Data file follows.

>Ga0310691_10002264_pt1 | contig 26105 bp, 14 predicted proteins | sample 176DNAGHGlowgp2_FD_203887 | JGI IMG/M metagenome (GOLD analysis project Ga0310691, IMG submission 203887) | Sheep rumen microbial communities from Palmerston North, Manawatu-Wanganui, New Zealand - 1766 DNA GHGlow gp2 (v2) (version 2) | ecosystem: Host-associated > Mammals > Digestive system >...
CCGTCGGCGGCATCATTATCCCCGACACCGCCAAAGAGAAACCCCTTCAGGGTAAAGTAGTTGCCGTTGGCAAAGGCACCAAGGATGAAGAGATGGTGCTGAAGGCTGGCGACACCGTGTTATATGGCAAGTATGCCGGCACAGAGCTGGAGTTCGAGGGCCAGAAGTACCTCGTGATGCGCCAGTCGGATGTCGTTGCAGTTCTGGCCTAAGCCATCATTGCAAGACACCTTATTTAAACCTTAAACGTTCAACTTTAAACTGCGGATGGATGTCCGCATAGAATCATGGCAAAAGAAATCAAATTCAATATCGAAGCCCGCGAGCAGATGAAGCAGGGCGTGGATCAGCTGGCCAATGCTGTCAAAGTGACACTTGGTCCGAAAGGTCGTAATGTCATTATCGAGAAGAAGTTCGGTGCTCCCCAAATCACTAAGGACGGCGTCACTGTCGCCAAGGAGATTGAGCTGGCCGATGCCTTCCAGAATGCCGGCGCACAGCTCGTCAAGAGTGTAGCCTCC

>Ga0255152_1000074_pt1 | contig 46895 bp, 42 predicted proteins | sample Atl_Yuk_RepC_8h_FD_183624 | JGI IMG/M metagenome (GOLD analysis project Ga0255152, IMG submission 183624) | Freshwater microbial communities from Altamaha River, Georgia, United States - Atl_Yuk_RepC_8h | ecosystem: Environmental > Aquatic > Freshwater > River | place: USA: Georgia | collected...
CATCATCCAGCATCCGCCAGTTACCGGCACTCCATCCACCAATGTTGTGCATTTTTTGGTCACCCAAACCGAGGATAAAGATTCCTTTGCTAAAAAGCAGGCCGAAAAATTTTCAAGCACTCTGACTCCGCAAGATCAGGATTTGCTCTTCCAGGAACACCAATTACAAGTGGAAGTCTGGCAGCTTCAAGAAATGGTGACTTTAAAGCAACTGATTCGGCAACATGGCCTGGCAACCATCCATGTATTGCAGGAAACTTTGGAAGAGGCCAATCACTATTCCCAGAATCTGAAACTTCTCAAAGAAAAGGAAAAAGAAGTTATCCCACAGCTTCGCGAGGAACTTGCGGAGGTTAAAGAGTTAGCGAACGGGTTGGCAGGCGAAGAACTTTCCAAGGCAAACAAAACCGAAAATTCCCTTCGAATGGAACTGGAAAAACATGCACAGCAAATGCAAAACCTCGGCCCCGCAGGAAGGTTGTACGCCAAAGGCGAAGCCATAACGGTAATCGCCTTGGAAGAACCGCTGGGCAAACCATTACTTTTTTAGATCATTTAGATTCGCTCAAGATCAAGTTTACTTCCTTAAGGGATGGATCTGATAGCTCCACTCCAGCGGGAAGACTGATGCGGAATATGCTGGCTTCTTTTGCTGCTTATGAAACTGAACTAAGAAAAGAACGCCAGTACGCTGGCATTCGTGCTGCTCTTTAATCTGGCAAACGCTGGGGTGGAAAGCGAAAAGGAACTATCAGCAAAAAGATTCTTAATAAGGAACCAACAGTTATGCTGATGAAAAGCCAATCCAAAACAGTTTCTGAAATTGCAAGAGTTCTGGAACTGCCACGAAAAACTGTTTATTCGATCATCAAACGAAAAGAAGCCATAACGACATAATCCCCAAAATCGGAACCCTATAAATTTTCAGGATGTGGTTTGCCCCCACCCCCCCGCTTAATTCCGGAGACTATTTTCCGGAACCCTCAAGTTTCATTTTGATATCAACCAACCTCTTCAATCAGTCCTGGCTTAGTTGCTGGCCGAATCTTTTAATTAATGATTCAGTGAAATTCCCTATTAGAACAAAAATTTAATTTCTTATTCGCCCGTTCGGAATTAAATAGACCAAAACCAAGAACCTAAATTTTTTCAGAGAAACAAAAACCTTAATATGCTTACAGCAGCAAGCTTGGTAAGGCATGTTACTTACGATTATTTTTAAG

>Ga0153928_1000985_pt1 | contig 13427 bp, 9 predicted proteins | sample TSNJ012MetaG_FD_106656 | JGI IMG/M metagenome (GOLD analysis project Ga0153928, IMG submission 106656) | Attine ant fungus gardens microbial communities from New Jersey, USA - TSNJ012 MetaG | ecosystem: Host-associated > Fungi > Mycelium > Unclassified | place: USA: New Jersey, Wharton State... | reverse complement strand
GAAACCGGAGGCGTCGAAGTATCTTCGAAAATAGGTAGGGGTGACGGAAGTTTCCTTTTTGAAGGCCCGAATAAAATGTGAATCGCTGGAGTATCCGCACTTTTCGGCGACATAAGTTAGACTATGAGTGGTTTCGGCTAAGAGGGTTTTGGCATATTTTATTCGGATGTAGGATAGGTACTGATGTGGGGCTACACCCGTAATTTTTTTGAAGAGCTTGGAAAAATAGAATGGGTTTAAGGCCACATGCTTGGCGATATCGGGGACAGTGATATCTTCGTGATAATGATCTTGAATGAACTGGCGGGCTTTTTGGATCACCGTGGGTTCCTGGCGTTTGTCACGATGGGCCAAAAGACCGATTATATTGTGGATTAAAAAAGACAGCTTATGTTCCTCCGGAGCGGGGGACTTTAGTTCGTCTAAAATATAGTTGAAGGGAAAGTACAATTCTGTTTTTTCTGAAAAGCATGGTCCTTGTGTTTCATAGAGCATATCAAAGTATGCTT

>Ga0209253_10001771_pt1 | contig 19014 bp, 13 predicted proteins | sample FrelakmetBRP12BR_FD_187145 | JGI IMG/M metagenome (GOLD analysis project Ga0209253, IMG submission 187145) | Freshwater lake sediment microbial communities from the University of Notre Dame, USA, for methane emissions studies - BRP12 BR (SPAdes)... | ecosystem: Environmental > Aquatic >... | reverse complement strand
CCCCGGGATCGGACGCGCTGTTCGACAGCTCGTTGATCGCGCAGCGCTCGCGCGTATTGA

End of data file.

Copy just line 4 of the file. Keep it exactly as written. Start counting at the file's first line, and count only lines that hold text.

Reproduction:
CATCATCCAGCATCCGCCAGTTACCGGCACTCCATCCACCAATGTTGTGCATTTTTTGGTCACCCAAACCGAGGATAAAGATTCCTTTGCTAAAAAGCAGGCCGAAAAATTTTCAAGCACTCTGACTCCGCAAGATCAGGATTTGCTCTTCCAGGAACACCAATTACAAGTGGAAGTCTGGCAGCTTCAAGAAATGGTGACTTTAAAGCAACTGATTCGGCAACATGGCCTGGCAACCATCCATGTATTGCAGGAAACTTTGGAAGAGGCCAATCACTATTCCCAGAATCTGAAACTTCTCAAAGAAAAGGAAAAAGAAGTTATCCCACAGCTTCGCGAGGAACTTGCGGAGGTTAAAGAGTTAGCGAACGGGTTGGCAGGCGAAGAACTTTCCAAGGCAAACAAAACCGAAAATTCCCTTCGAATGGAACTGGAAAAACATGCACAGCAAATGCAAAACCTCGGCCCCGCAGGAAGGTTGTACGCCAAAGGCGAAGCCATAACGGTAATCGCCTTGGAAGAACCGCTGGGCAAACCATTACTTTTTTAGATCATTTAGATTCGCTCAAGATCAAGTTTACTTCCTTAAGGGATGGATCTGATAGCTCCACTCCAGCGGGAAGACTGATGCGGAATATGCTGGCTTCTTTTGCTGCTTATGAAACTGAACTAAGAAAAGAACGCCAGTACGCTGGCATTCGTGCTGCTCTTTAATCTGGCAAACGCTGGGGTGGAAAGCGAAAAGGAACTATCAGCAAAAAGATTCTTAATAAGGAACCAACAGTTATGCTGATGAAAAGCCAATCCAAAACAGTTTCTGAAATTGCAAGAGTTCTGGAACTGCCACGAAAAACTGTTTATTCGATCATCAAACGAAAAGAAGCCATAACGACATAATCCCCAAAATCGGAACCCTATAAATTTTCAGGATGTGGTTTGCCCCCACCCCCCCGCTTAATTCCGGAGACTATTTTCCGGAACCCTCAAGTTTCATTTTGATATCAACCAACCTCTTCAATCAGTCCTGGCTTAGTTGCTGGCCGAATCTTTTAATTAATGATTCAGTGAAATTCCCTATTAGAACAAAAATTTAATTTCTTATTCGCCCGTTCGGAATTAAATAGACCAAAACCAAGAACCTAAATTTTTTCAGAGAAACAAAAACCTTAATATGCTTACAGCAGCAAGCTTGGTAAGGCATGTTACTTACGATTATTTTTAAG